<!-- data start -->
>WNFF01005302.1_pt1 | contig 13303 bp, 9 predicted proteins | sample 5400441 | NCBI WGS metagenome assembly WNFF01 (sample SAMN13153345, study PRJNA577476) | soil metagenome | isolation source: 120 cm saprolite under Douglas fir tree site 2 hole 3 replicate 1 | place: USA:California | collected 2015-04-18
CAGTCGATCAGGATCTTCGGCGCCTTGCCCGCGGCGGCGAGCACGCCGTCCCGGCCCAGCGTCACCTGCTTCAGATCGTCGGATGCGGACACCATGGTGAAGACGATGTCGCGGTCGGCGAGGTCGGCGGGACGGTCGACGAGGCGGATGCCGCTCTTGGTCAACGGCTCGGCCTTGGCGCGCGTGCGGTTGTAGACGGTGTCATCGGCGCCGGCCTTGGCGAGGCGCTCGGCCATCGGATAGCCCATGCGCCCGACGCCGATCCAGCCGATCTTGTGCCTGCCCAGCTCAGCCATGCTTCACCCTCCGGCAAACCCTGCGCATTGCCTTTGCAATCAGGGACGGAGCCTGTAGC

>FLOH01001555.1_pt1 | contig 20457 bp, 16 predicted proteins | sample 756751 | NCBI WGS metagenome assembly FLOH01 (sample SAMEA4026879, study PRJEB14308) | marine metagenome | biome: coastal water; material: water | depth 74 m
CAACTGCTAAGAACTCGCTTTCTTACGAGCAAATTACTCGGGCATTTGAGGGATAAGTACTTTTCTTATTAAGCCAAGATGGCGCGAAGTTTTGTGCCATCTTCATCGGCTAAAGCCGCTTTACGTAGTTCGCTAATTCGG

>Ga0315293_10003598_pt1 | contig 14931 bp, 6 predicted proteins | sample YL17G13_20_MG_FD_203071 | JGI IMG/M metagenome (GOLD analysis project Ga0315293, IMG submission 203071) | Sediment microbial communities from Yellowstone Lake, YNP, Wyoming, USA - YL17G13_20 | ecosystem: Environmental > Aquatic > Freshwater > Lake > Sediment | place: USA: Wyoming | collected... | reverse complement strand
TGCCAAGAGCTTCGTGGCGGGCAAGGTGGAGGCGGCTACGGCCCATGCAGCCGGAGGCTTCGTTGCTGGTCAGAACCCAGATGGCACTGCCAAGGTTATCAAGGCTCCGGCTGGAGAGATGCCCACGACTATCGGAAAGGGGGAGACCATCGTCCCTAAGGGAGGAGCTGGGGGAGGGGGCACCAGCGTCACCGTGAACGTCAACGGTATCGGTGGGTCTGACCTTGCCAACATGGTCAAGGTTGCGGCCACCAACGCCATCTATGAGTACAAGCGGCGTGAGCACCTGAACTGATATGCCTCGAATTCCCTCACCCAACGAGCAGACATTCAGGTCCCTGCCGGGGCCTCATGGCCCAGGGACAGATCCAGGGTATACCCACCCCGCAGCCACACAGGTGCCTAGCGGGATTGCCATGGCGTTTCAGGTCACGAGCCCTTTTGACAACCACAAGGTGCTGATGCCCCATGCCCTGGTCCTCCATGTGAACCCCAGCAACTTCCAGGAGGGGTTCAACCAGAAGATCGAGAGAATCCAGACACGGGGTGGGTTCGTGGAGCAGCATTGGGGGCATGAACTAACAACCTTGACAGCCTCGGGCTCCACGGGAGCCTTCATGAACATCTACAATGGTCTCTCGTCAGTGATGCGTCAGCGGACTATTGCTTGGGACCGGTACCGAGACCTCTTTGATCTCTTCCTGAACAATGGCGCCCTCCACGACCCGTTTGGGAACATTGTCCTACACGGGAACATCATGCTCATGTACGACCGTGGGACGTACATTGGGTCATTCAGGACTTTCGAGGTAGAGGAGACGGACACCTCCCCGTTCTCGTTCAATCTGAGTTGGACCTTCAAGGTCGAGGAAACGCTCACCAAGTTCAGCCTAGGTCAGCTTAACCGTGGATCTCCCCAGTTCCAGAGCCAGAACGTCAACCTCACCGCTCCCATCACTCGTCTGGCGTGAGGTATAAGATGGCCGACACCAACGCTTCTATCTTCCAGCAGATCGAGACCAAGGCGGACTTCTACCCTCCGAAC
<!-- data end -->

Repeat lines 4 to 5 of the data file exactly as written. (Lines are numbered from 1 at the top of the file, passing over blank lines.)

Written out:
CAACTGCTAAGAACTCGCTTTCTTACGAGCAAATTACTCGGGCATTTGAGGGATAAGTACTTTTCTTATTAAGCCAAGATGGCGCGAAGTTTTGTGCCATCTTCATCGGCTAAAGCCGCTTTACGTAGTTCGCTAATTCGG

>Ga0315293_10003598_pt1 | contig 14931 bp, 6 predicted proteins | sample YL17G13_20_MG_FD_203071 | JGI IMG/M metagenome (GOLD analysis project Ga0315293, IMG submission 203071) | Sediment microbial communities from Yellowstone Lake, YNP, Wyoming, USA - YL17G13_20 | ecosystem: Environmental > Aquatic > Freshwater > Lake > Sediment | place: USA: Wyoming | collected... | reverse complement strand